The plane of polarization of linearly polarized light propagated through a material medium can be rotated by the application of an external magnetic field aligned in the propagation direction. The company now no longer uses the trademark. In 1845 he discovered what is now called the Faraday effect and the phenomenon that he named diamagnetism. In early 2004, Gorbachev moved to trademark his famous port wine birthmark, after a vodka company featured the mark on labels of one of their drinks to capitalize on its fame. He also discovered the laws of electrolysis and popularized terminology such as anode, cathode, electrode, and ion. He resigned as party leader in May 2004 over a disagreement with the party's chairman over the direction taken in the December 2003 election campaign.
Faraday also dabbled in chemistry, discovering chemical substances such as benzene, inventing the system of oxidation numbers, and liquefying gases. On November 26, 2001, Gorbachev also founded the Social Democratic Party of Russia—which is a union between several Russian social democrat parties.

That mental model was crucial to the successful development of electromechanical devices which dominated engineering and industry for the remainder of the 19th century. In 1997, Gorbachev starred in a Pizza Hut commercial made for the USA to raise money for the Perestroika Archives. Faraday's concept of lines of flux emanating from charged bodies and magnets provided a way to visualize electric and magnetic fields. In 1996, Gorbachev ran for re-election in Russia, but received only about 1 percent of the vote. Faraday proposed that electromagnetic forces extended into the empty space around the conductor, but did not complete his work involving that proposal. He also became a member of the Club of Rome. Faraday then used the principle to construct the electric dynamo, the ancestor of modern power generators. In 1993, he also founded Green Cross International, of which he was one of three major sponsors of the Earth Charter.

These in turn evolved into the generalization known as field theory. Gorbachev founded the Gorbachev Foundation in 1992. This relation was mathematically modelled by Faraday's law, which subsequently became one of the four Maxwell equations. Nevertheless, polls indicate that a majority of Russians are pleased with the result of the individual aims of perestroika, Gorbachev's chief legislative legacy. His demonstrations established that a changing magnetic field produces an electric field. However in Russia, his reputation is very low because he is perceived to have brought about the collapse of the country and is held responsible for the misery that followed. The current also flowed if the loop was moved over a stationary magnet. Gorbachev is generally well regarded in the West for having ended the Cold War.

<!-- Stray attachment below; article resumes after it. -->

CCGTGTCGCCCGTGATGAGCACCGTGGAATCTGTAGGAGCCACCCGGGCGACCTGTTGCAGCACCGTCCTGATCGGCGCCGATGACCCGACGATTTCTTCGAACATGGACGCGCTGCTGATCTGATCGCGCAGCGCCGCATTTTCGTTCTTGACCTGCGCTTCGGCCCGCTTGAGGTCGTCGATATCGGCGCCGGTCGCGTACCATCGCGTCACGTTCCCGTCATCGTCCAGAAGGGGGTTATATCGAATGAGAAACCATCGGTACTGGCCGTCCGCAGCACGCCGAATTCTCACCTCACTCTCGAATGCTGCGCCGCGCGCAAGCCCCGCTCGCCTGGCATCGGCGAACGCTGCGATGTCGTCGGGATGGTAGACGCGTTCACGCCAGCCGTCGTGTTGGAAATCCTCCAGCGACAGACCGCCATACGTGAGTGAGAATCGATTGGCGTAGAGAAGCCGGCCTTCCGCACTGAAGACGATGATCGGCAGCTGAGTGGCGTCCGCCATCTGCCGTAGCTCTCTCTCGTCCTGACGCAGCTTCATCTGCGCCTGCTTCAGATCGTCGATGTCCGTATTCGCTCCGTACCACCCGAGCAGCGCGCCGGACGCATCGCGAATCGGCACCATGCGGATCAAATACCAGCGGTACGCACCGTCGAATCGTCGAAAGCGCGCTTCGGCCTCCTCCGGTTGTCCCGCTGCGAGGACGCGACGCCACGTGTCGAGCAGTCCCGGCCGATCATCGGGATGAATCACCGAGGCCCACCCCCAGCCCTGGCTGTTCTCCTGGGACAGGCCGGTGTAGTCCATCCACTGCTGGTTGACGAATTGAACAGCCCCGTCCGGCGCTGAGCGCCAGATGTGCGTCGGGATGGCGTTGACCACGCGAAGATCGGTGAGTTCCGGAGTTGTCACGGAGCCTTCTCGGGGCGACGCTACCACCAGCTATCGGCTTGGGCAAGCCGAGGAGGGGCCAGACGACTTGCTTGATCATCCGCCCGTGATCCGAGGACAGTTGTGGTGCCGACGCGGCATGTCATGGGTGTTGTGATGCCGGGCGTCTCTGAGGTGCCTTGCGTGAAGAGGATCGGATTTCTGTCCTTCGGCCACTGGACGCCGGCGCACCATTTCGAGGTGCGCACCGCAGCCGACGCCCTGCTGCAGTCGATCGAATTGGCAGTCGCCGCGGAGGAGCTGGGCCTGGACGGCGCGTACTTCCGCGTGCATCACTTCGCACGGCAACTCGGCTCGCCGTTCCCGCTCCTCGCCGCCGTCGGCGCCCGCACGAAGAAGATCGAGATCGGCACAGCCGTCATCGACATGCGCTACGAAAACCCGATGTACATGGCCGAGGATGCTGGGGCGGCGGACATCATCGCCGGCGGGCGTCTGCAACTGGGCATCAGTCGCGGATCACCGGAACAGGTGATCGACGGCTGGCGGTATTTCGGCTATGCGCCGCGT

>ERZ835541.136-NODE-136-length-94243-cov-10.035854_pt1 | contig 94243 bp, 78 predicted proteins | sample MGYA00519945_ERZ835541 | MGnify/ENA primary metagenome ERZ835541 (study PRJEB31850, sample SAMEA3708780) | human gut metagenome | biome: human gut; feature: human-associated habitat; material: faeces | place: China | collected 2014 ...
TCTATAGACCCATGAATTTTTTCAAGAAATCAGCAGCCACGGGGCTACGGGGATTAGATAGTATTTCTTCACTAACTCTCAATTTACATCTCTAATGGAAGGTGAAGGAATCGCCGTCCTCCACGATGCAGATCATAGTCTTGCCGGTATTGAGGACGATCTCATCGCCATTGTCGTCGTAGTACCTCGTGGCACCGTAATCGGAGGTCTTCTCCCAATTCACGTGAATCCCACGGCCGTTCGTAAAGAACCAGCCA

He found that if he moved a magnet through a loop of wire, an electric current flowed in the wire. However, he later resigned on December 25, 1991 as the USSR became defunct. Ten years later, in 1831, he began his great series of experiments in which he discovered electromagnetic induction, though the discovery may have been anticipated by the work of Francesco Zantedeschi. Gorbachev was elected as the first executive president of the Soviet Union on March 15, 1990. Unwisely, Faraday published his results without acknowledging his debt to Wollaston and Davy, and the resulting controversy caused Faraday to withdraw from electromagnetic research for several years. In the end Yeltsin won them round too with promises of more money. These experiments and inventions form the foundation of modern electromagnetic technology. But when the CPSU was proscribed after the August coup, Gorbachev was left with no effective power base beyond the armed forces.

This device is known as a homopolar motor. The inherent contradictions in this approach - praising Lenin, admiring Sweden's social model and seeking to maintain the annexation of the Baltic states by military force - were difficult enough. A wire extending into a pool of mercury with a magnet placed inside would rotate around the magnet if charged with electricity by a chemical battery. Gorbachev had aimed to maintain the CPSU as a united party but move it in the direction of social democracy. Faraday, having discussed the problem with the two men, went on to build two devices to produce what he called electromagnetic rotation: a continuous circular motion from the circular magnetic force around a wire. Those arrested for high treason include the "Gang of Eight" that had led the coup. In 1821, soon after the Danish chemist, Hans Christian Ørsted, discovered the phenomenon of electromagnetism, Davy and William Hyde Wollaston tried but failed to design an electric motor. Furthermore, Gorbachev was forced to fire large numbers of his Politburo and, in several cases, arrest them.

His greatest work was with electricity. However, upon his return, Gorbachev found that neither union nor Russian power structures heeded his commands as support had swung over to Yeltsin. However, it was not long before Faraday surpassed Davy. During this time, Gorbachev spent three days (August 19 to 21) under house arrest at a dacha in the Crimea before being freed and restored to power. In a class-based society, Faraday was not considered a gentleman; it has been said that Davy's wife, Jane Apreece, refused to treat him as an equal and, when on a continental tour, made Faraday sit with the servants. Conservatives in the Soviet leadership launched the August Coup in 1991 in an attempt to remove Gorbachev from power and prevent the signing of the new union treaty. Faraday eagerly left his bookbinding job as his new employer, Henry de la Roche, was hot-tempered. On the eve of the treaty's signing the conservatives struck.